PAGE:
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Recovering the Family Business: Rosana’s Story

“I was able to expand my business and increased my income through the project’s assistance. I can now provide for the needs of my family, and I won’t have to work elsewhere and away from my children”, shared Rosana, 36, a woman entrepreneur in Del Carmen municipality in Siargao.  

She and her husband, Olibert, manage an eatery that sells cooked food, grilled meat, coconut drinks, and various sundry items. Locals and tourists who crave cheap comfort food have been coming and going. The business brings considerable income to support their family of six.  

This was far-fetched from their situation more than a year ago when super typhoon Rai, locally known as Odette, ravaged everything they had in just a few hours of destruction. They lost their cooking equipment and ingredients. Their food stall was also destroyed.  

They used up their business capital and savings to survive the first few months after the typhoon. To ensure that their children’s needs were taken care of, her husband sold young coconut juice to tourists who were slowly coming back to the island. However, it barely brought money to the household because of the unstable supply of young coconuts affected by the typhoon.  

So, Rosana made the difficult choice of leaving her family. She worked as a house helper in another municipality and stayed there for six months. She endured the worry of being away so she could earn money.

“If I didn’t work, I was afraid I couldn’t give my children the support they needed at that time”, she said.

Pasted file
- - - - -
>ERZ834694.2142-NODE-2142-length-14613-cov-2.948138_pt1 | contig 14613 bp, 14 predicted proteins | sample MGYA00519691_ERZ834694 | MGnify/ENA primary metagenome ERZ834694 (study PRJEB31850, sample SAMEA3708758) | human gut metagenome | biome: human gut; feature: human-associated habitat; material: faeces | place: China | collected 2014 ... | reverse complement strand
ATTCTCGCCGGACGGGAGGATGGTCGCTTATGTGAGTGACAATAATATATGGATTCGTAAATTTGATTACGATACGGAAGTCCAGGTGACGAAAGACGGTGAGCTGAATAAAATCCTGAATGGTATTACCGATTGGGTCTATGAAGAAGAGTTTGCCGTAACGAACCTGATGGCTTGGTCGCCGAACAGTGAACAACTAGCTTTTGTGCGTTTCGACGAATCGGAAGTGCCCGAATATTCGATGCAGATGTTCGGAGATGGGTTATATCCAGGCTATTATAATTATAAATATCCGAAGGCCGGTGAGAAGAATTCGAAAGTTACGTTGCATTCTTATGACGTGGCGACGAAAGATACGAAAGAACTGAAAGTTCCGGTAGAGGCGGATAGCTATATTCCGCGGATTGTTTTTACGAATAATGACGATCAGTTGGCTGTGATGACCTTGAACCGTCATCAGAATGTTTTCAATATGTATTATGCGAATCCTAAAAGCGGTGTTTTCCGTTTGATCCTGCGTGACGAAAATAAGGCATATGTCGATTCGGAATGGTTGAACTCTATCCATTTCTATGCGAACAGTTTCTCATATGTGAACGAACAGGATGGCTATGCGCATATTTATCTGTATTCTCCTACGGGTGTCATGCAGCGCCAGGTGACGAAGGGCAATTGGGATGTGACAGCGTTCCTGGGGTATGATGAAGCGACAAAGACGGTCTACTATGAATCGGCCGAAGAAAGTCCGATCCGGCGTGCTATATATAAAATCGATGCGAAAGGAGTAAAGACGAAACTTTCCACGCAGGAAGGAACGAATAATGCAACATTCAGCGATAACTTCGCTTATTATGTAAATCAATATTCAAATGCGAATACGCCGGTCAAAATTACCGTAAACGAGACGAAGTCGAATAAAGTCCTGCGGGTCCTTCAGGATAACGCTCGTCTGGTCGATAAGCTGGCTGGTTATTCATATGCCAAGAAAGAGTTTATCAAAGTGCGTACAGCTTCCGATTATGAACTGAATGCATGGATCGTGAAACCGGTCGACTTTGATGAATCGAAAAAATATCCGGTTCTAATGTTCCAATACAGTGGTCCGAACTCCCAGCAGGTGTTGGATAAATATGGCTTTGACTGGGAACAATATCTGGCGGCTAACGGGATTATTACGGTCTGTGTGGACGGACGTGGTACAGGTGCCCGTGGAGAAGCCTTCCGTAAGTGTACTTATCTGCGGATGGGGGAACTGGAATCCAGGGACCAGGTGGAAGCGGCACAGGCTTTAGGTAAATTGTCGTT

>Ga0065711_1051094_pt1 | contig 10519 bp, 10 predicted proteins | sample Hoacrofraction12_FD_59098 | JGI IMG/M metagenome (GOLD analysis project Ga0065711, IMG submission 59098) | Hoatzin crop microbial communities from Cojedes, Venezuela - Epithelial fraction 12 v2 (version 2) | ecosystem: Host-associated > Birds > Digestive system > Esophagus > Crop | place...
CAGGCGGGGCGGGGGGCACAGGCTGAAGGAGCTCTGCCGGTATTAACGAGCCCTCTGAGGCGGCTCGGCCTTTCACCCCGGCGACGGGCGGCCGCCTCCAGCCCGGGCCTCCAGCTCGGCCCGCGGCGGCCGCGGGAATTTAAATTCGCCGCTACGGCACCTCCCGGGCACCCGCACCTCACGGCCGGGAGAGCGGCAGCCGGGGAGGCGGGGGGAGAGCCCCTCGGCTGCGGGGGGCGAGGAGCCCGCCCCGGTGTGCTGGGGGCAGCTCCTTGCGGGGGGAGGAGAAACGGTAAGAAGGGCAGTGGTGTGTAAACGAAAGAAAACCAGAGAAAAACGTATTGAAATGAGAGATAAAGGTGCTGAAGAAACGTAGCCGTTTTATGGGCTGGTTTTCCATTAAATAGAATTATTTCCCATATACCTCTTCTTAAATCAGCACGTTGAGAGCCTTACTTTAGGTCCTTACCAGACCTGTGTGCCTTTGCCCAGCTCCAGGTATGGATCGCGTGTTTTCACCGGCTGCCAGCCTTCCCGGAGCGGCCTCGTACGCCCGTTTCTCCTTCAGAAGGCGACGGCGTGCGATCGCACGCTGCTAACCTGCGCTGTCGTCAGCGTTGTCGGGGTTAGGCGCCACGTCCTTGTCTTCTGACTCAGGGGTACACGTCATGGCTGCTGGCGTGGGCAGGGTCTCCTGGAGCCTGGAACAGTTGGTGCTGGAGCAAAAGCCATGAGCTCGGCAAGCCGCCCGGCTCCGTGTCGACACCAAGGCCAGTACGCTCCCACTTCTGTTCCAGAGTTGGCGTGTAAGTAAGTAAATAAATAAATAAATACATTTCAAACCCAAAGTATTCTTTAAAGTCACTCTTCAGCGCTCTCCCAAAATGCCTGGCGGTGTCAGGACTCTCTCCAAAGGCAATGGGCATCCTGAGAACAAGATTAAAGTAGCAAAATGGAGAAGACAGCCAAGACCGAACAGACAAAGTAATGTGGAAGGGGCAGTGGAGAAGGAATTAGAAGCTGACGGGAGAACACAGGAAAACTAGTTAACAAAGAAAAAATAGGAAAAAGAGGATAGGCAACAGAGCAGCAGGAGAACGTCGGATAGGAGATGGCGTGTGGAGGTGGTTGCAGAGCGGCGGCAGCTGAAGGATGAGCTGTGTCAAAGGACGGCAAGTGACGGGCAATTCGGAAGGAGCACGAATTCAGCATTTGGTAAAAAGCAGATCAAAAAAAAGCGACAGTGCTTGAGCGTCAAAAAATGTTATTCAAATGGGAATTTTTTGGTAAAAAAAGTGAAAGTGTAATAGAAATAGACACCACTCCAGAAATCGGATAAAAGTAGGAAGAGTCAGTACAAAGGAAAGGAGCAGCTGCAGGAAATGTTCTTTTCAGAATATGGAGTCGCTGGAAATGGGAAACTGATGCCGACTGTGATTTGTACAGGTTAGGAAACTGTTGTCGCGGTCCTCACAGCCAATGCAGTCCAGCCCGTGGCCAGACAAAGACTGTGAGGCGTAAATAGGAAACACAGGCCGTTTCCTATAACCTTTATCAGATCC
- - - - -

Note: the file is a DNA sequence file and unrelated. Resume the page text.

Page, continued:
She longed to go back home and restart their business. However, their income couldn’t afford them to put up the needed business capital. When CARE introduced project WAVES (WoMen Adding Value to the Economy in Siargao) to their community, she was selected as one of its participants. The project aims to assist typhoon-affected small entrepreneurs, like her, to recover their livelihood and reintegrate them into the local tourism industry of the island.  

She underwent training organized by the project to improve the financial and entrepreneurial capacities and competencies of project participants. She then received financial assistance which she used to buy cooking equipment and set up their shop.  

“I learned to record and monitor our income and expenditure and started saving again”, she said. With their business thriving, she added that they had more time spent with their children and didn’t have to worry about not being able to provide for their needs.  

Project WAVES is a partnership between CARE and the Tijori Foundation to build resilient livelihoods for typhoon-affected small entrepreneurs in the community-based tourism value chain. 

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